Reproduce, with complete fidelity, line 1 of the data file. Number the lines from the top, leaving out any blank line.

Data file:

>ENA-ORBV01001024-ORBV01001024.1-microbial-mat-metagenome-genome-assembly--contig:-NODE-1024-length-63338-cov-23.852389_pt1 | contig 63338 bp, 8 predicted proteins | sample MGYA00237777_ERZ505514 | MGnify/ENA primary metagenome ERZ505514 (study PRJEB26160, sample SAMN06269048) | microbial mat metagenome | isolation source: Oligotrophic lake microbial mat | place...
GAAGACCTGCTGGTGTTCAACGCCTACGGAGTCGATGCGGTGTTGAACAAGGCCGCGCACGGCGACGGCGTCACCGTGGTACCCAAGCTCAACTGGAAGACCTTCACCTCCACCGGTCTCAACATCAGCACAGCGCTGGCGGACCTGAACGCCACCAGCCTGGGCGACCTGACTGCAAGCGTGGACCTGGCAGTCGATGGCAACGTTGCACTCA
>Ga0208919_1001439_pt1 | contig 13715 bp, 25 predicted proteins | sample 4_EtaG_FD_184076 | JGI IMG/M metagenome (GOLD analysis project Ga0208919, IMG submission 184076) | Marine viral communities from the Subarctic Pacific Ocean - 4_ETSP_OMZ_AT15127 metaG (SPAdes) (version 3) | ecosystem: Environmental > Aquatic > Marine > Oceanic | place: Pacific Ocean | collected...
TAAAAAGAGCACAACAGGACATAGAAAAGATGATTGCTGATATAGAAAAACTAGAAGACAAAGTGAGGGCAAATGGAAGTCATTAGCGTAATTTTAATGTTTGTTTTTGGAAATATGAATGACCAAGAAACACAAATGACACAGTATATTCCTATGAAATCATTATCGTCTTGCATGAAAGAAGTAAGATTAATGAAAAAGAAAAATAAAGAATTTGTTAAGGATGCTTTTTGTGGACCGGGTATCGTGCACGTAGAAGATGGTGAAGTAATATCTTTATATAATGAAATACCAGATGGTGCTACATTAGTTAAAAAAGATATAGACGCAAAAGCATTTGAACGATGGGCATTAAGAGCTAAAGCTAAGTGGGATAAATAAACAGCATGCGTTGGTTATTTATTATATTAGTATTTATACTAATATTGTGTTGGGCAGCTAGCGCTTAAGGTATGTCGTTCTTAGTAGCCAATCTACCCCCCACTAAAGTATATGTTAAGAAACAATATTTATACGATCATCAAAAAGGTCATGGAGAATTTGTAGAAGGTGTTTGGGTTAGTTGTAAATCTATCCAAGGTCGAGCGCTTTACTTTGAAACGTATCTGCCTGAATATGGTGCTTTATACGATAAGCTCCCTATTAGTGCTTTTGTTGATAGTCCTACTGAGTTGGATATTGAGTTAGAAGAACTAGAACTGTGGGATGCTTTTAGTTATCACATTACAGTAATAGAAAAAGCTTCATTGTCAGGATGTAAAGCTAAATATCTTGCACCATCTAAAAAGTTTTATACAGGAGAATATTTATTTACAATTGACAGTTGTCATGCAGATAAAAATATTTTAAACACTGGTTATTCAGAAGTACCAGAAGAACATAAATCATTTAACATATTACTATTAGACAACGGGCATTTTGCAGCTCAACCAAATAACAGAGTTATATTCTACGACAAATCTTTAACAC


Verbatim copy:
>ENA-ORBV01001024-ORBV01001024.1-microbial-mat-metagenome-genome-assembly--contig:-NODE-1024-length-63338-cov-23.852389_pt1 | contig 63338 bp, 8 predicted proteins | sample MGYA00237777_ERZ505514 | MGnify/ENA primary metagenome ERZ505514 (study PRJEB26160, sample SAMN06269048) | microbial mat metagenome | isolation source: Oligotrophic lake microbial mat | place...